Community Bulletin Board
- Love a Lilac
- Improving Air Quality
- What's Happening in Waterbury and Beyond
- TURN to a Historian at the Litchfield Historical Society
- A Night at the Boys and Girls Club
- Call for Hall of Fame Nominations
- President Trump Signs Two Esty-Authored Bills
- Safety Classes at Railroad Museum
- College Scholarship Opportunities
- Take Your Child to the Library Day
- Markley and Zupkus Town Hall Meeting
- Click It Or Ticket Enforced Over Holiday Season
Waterbury Police Department
The Waterbury Police Department will host their Fall Citizens Police Academy, September 16th through October 28th. This seven week program will be held on Monday evenings, from 6-8pm, in the department’s Training Division, located at 240 Bank St, across from Diorio’s restaurant.
By John Murray
In February 2012 Deputy Police Chief Vernon Riddick, pictured above, moderated a panel discusssion on the history of the African-American struggle inside the Waterbury Police Department. For decades systemic racism held qualified black officers from advancing beyond patrolmen, and black cops were confined to beats in minority neighborhoods. Grudgingly, the department began to open up, but it wasn't until a federal lawsuit was filed by Cicero Booker Jr. in the early 1980s that measurable change occurred. Eleven months after the panel discussion on racism, Mayor Neil O'Leary has selected Vernon Riddick to lead the Waterbury Police Department in the wake of Chief Michael Gugliotti's retirement. Riddick will officially be the Acting Police Chief while O'Leary searches for a permanant replacement for Gugliotti, who is out on vacation until his retirement on March 18th. In the absence of Chief Gugliotti, Riddick will assume the role of Acting Chief of Police immediately, becoming the first black officer in history to lead the Waterbury Police Department.
Lt. Scott Stevenson
The Waterbury Police Department announced that it issued 246 infractions during the recent Click It or Ticket seat belt enforcement mobilization. The majority of these tickets were for driver’s and front seat passengers failing to wear seat belts, but also included citations for drivers failing to properly restrain their child passengers in an appropriate restraint system (I.E. infant carrier, child car seat or booster seat). The Waterbury Police Department joined forces with NHTSA and other state & local law enforcement agencies in support of this Click It Or Ticket mobilization, which featured high visibility and aggressive enforcement of CT seat safety belt laws.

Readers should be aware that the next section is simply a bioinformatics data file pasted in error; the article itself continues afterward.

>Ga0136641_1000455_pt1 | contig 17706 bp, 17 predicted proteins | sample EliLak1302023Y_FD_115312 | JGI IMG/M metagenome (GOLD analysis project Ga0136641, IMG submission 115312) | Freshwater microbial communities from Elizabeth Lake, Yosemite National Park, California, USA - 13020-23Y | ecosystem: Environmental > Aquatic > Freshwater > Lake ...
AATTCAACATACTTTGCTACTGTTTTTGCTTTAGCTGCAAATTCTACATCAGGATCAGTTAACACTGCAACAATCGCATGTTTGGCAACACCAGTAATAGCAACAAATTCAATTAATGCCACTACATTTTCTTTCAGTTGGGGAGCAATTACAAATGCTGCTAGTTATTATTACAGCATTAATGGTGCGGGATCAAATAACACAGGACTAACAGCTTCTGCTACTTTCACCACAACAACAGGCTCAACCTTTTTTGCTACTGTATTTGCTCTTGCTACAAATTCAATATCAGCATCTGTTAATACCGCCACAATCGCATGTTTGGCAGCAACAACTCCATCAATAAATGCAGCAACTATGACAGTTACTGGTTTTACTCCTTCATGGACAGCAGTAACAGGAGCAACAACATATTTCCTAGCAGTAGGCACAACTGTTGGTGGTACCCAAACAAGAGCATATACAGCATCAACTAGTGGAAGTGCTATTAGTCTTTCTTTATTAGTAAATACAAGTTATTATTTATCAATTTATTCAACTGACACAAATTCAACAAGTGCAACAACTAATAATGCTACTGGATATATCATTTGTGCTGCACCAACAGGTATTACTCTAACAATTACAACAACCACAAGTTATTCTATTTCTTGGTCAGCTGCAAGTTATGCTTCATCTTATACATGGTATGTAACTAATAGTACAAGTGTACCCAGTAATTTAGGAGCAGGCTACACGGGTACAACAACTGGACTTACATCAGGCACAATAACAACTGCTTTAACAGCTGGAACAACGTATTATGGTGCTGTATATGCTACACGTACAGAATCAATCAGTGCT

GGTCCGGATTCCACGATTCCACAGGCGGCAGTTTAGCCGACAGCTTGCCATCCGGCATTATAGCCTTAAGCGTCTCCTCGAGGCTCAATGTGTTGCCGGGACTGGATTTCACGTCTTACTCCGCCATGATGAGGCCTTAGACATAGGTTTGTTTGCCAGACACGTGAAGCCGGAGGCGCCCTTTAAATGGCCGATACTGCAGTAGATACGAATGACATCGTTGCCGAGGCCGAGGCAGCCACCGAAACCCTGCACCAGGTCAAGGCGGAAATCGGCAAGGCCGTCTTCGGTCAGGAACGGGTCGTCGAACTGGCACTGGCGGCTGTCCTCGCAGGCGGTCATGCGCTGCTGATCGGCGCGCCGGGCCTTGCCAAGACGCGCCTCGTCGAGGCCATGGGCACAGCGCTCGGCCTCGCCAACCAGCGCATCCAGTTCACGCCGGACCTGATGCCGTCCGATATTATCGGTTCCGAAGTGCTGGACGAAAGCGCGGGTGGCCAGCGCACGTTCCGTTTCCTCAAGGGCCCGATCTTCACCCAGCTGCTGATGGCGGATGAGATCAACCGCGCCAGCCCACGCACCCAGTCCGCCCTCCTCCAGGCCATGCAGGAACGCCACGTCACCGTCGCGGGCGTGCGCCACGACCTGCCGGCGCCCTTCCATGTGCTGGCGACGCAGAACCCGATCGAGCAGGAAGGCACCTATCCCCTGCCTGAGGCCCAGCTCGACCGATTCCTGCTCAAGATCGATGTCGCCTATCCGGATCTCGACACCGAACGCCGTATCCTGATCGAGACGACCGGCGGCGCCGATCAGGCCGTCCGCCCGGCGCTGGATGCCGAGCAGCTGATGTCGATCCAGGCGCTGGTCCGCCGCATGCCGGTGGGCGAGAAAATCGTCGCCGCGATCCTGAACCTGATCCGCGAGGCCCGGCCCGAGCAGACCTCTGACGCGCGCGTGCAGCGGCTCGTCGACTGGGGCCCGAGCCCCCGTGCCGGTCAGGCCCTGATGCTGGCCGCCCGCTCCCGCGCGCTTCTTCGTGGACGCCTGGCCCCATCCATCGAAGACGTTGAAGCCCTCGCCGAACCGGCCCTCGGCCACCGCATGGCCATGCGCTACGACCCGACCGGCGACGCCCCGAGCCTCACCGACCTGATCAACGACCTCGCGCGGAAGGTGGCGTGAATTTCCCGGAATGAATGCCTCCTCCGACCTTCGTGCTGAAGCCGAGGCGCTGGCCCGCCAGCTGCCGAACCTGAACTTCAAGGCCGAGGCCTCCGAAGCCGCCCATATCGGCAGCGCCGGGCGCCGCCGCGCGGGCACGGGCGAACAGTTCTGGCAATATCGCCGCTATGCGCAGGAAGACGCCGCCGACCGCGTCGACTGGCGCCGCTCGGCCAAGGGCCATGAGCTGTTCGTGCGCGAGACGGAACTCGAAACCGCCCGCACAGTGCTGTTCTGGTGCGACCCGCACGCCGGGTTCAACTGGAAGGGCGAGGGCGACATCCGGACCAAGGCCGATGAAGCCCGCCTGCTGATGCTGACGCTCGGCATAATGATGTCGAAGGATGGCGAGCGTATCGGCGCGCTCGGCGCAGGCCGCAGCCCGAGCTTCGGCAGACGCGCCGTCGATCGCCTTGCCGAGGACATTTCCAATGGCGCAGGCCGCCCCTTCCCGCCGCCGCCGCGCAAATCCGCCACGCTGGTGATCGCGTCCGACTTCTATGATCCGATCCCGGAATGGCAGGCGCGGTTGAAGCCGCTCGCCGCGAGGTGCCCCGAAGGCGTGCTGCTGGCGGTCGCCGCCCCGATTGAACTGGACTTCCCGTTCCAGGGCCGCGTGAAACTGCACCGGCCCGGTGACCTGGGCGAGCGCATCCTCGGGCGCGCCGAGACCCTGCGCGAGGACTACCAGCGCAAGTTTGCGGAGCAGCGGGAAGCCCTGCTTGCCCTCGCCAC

The Police Activity League of Waterbury, Inc. and the Waterbury Police Department is holding a Tip-A-Cop event on Thursday, December 13, 2012 at the Chili’s of Waterbury from 5 p.m. to 9 p.m. Chili’s is located in the Brass Mill Commons at 205 Union St. Officers will be on hand to help serve the public and to educate patrons about the Law Enforcement Torch Run for Special Olympics. Patrons are asked to “Tip a Cop” as a donation to Special Olympics Connecticut. For more information please call Lieutenant Daniel Lauer at 203-346-3971 .
Waterbury Detective Robert Liquindoli was arrested Friday morning by FBI and IRS agents on tax charges.Tthe Waterbury Police Department has launched an internal investigation and placed Detective Liquindoli on administrative leave pending the outcome of that investigation. Detective Liquindoli joined the Waterbury Police Department in 2000 and has noy been the subject of any disciplinary action. According to a statement from Waterbury Police Chief Michael Gugliotti, "the charges against Detective Liquindoli stem from a personal tax issue and not from his activities as a Waterbury Police Detective."
Motorists who refuse to wear their seat belts, beware. That’s the message from Waterbury Police Chief Michael Gugliotti, who today announced that Waterbury police officers will participate in the national Click It or Ticket seat belt enforcement mobilization beginning December 3rd. The Waterbury Police Department will join forces with other local & state law enforcement agencies to strictly enforce seat belt laws around the clock.